Green areas, benches, and playgrounds were designed for the yards, but there was no time for them to grow because construction work was often delayed until the 1970s.
Thus, children were left to play among the carpet racks, bushes, and construction waste. Older children were expected to keep an eye on younger children.
Children created their own sub-cultures by making creative use of spaces: under-stairs cavities were a good place for a disco or listening to a banned radio station.
Concrete suburbs often turned into disreputable neighbourhoods populated by ethnic minorities and the poor. In childhood memories, however, they appear as fascinating environments full of endless possibilities. In Eastern Europe, these suburbs have maintained their popularity because the flats are affordable, and an abundance of parks and good public transportation add to their appeal.
Children were pawns in the political games
The introduction of polyethylene-based plastic in Eastern Germany revolutionised socialist toy production in the 1960s. Plastic symbolised the power and development of the socialist economy and its capacity to reform itself.
Toys were also used as propaganda tools. They reinforced the well-defined roles of children as selfless and productive citizens and workers and parents of the future. These predetermined roles were often forgotten when children started playing and inventing new uses for their toys.
Eastern Bloc countries strived to boost their industries and economies through state-led initiatives. Children were regarded as a key resource in building the equal and communal society of tomorrow. They were regarded as political players representing the new social system.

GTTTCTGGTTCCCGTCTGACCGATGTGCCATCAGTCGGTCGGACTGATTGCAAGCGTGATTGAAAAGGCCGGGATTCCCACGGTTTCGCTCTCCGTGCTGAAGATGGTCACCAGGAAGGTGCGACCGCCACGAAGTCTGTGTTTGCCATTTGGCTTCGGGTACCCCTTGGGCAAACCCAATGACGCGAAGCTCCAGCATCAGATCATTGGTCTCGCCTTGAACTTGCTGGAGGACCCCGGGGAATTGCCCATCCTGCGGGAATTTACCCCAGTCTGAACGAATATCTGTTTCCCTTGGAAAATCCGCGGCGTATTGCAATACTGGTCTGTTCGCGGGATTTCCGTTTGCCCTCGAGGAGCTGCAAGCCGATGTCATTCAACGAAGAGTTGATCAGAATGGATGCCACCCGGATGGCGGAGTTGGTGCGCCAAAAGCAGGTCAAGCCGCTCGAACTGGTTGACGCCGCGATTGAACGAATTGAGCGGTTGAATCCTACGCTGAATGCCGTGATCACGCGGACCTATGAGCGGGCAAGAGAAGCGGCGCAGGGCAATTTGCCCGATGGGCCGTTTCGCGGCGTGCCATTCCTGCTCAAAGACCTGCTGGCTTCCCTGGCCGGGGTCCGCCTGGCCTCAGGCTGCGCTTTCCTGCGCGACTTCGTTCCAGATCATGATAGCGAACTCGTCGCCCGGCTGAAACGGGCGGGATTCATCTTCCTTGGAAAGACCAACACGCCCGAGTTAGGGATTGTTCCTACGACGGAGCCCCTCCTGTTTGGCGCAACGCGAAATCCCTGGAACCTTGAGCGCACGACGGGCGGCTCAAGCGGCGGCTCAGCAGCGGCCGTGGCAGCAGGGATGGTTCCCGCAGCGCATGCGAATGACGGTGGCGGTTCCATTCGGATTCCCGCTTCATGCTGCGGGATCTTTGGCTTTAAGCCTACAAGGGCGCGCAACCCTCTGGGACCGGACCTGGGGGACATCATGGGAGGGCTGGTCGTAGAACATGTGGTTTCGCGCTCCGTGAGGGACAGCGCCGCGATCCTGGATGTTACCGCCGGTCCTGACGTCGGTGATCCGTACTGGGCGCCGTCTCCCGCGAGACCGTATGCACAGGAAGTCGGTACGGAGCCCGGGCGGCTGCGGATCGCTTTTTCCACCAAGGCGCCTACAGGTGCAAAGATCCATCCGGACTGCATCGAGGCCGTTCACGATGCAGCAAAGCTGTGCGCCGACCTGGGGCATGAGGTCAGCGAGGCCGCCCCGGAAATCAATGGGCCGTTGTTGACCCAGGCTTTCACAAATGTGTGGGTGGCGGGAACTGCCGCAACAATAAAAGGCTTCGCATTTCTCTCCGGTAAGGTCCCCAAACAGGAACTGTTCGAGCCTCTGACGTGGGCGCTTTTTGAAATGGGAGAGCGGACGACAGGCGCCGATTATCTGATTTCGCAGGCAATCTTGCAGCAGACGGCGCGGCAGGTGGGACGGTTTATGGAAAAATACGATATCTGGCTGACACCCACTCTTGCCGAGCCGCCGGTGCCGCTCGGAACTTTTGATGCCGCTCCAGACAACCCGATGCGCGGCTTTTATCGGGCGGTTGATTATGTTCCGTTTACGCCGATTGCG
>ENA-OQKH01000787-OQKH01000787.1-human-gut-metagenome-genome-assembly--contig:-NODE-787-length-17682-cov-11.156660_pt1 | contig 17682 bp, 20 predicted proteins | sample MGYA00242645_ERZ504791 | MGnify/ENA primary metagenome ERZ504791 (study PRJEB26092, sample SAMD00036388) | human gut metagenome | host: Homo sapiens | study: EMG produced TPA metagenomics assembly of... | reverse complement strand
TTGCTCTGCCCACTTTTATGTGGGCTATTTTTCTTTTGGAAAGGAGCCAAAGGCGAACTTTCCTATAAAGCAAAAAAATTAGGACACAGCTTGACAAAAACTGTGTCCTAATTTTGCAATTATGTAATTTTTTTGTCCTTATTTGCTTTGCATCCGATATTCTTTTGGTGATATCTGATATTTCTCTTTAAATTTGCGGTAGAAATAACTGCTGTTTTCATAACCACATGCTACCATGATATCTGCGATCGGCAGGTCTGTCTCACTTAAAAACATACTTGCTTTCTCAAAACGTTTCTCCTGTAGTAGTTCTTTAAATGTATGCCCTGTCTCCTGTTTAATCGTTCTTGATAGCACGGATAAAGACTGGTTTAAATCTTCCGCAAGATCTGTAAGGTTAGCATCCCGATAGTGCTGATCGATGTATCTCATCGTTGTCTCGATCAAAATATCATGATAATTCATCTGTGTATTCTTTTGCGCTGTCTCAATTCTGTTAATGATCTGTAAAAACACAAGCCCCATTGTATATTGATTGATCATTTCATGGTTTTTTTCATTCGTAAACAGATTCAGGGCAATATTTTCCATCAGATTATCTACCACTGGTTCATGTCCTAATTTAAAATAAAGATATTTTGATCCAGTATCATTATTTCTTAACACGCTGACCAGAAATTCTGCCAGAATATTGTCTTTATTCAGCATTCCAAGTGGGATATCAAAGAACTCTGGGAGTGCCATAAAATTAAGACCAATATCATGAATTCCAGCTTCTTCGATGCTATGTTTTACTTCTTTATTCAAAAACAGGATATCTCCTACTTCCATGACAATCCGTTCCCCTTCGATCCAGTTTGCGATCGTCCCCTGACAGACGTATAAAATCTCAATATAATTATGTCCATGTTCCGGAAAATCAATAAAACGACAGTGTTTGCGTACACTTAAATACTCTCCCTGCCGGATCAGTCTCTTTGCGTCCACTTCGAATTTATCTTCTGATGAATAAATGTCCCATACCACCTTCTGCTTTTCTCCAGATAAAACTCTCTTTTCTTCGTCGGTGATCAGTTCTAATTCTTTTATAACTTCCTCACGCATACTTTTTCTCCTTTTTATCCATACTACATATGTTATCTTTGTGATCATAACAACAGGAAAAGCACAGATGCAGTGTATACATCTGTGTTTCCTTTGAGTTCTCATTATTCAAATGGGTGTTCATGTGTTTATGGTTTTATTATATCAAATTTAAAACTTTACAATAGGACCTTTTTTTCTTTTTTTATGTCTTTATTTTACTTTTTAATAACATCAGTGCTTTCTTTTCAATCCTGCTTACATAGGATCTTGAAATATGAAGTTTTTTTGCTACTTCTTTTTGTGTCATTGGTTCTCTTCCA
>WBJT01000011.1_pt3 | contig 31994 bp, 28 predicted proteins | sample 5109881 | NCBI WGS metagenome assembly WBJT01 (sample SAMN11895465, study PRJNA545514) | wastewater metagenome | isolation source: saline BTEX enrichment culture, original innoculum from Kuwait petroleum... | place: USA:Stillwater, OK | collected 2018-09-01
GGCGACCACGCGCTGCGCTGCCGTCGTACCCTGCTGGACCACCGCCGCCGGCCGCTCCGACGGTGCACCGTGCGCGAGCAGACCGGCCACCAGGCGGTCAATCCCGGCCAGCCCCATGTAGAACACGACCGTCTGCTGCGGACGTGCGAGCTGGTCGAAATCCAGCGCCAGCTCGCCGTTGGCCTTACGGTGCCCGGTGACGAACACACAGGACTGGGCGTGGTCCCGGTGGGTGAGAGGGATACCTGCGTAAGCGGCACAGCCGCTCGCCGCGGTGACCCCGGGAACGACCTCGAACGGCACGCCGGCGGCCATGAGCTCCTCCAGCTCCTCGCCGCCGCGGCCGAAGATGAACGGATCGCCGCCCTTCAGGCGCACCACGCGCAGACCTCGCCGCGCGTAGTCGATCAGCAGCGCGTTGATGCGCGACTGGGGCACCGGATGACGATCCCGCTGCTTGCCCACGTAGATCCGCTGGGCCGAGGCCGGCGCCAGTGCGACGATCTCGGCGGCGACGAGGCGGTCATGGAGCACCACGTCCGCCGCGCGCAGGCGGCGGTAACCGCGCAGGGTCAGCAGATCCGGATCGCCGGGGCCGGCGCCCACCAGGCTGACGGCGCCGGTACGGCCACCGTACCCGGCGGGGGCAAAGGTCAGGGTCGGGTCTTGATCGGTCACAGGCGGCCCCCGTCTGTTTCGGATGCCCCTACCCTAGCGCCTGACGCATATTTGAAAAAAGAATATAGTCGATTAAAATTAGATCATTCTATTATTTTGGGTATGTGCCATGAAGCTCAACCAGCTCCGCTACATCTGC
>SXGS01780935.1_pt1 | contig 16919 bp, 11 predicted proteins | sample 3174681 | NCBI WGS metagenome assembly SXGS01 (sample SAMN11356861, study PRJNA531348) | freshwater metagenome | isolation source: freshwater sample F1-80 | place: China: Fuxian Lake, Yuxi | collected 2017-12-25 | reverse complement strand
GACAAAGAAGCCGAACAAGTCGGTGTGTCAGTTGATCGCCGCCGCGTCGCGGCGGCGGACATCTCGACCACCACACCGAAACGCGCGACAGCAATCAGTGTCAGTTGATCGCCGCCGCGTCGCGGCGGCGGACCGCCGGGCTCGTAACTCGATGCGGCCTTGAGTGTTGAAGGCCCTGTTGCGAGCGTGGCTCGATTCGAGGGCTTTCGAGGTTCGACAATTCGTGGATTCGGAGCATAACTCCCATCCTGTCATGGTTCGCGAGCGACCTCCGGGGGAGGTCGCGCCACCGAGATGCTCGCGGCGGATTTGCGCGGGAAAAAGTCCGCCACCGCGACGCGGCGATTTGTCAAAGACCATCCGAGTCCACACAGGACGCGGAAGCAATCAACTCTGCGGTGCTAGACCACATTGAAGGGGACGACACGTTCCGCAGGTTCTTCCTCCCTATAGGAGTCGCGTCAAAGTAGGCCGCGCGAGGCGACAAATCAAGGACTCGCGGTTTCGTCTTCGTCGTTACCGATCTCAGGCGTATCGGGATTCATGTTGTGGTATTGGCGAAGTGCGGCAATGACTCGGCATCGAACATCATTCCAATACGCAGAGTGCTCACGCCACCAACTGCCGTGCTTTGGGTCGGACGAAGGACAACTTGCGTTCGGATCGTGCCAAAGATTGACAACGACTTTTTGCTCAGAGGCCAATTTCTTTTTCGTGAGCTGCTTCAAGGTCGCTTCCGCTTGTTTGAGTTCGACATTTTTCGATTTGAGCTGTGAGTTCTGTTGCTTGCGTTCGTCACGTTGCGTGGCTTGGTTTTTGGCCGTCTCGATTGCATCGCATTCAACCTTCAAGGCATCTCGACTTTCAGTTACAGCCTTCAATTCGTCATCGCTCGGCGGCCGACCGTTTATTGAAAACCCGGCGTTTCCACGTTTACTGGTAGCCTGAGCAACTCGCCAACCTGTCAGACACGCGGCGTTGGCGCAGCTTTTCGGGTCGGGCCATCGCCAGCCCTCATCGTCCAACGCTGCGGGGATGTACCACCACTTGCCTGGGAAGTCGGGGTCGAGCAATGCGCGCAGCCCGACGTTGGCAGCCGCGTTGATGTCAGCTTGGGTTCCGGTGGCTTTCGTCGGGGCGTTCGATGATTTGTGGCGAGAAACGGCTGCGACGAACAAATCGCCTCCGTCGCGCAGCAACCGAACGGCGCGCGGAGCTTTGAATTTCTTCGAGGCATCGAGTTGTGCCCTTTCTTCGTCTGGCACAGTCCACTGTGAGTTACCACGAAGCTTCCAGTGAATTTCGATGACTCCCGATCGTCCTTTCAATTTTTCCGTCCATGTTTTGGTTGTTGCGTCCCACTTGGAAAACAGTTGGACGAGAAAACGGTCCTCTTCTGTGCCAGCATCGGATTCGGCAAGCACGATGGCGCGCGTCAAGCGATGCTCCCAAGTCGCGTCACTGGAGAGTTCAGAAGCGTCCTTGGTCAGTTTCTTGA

Sports and hobbies provided an effective means of nurturing children. Exercise not only increased stamina, but also shaped their outlook on life. Children themselves had little say in how their bodies were used or monitored.
Children were expected to be active. Most children in socialist countries had a hobby offered by the Pioneer movement and a plethora of sports and cultural clubs. Being selected for a representative team in a sport or hobby was regarded as a unique opportunity and a source of pride for the entire family.
During the Cold War era, the propaganda machinery of both socialist and capitalist states portrayed children as the hopes and heroes of tomorrow.
Children were also harnessed to official political interests and armed conflicts on both sides of the Iron Curtain. Children acted in the roles created by the machinery and rose to embrace the desired ideals, but they also saw the flaws and absurdities of the system. They dealt with and even challenged politics in their own way by mocking state symbols or re-decorating uniforms.
Text: Heikki Laurinolli
Photographs: Jonne Renvall